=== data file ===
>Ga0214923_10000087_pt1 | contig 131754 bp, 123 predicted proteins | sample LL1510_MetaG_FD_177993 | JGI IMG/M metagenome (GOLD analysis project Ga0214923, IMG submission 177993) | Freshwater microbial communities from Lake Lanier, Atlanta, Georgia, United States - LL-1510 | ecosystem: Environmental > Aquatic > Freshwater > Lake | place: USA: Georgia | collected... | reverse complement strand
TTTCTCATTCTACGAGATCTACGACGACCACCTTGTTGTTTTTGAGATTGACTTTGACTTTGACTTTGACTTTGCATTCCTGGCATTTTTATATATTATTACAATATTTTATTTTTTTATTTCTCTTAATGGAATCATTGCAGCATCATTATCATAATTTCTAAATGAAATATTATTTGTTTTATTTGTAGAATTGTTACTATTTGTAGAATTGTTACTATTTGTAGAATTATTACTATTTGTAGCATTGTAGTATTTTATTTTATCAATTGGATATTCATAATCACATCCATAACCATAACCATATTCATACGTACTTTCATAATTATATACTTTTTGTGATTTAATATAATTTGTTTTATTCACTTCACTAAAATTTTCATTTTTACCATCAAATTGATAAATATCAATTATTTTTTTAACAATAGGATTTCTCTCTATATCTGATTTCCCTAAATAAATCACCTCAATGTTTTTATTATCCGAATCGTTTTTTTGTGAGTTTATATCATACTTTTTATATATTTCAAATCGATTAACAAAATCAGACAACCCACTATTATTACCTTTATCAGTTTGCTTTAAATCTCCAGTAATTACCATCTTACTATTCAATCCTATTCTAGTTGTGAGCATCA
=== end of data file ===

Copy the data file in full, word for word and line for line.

>Ga0214923_10000087_pt1 | contig 131754 bp, 123 predicted proteins | sample LL1510_MetaG_FD_177993 | JGI IMG/M metagenome (GOLD analysis project Ga0214923, IMG submission 177993) | Freshwater microbial communities from Lake Lanier, Atlanta, Georgia, United States - LL-1510 | ecosystem: Environmental > Aquatic > Freshwater > Lake | place: USA: Georgia | collected... | reverse complement strand
TTTCTCATTCTACGAGATCTACGACGACCACCTTGTTGTTTTTGAGATTGACTTTGACTTTGACTTTGACTTTGCATTCCTGGCATTTTTATATATTATTACAATATTTTATTTTTTTATTTCTCTTAATGGAATCATTGCAGCATCATTATCATAATTTCTAAATGAAATATTATTTGTTTTATTTGTAGAATTGTTACTATTTGTAGAATTGTTACTATTTGTAGAATTATTACTATTTGTAGCATTGTAGTATTTTATTTTATCAATTGGATATTCATAATCACATCCATAACCATAACCATATTCATACGTACTTTCATAATTATATACTTTTTGTGATTTAATATAATTTGTTTTATTCACTTCACTAAAATTTTCATTTTTACCATCAAATTGATAAATATCAATTATTTTTTTAACAATAGGATTTCTCTCTATATCTGATTTCCCTAAATAAATCACCTCAATGTTTTTATTATCCGAATCGTTTTTTTGTGAGTTTATATCATACTTTTTATATATTTCAAATCGATTAACAAAATCAGACAACCCACTATTATTACCTTTATCAGTTTGCTTTAAATCTCCAGTAATTACCATCTTACTATTCAATCCTATTCTAGTTGTGAGCATCA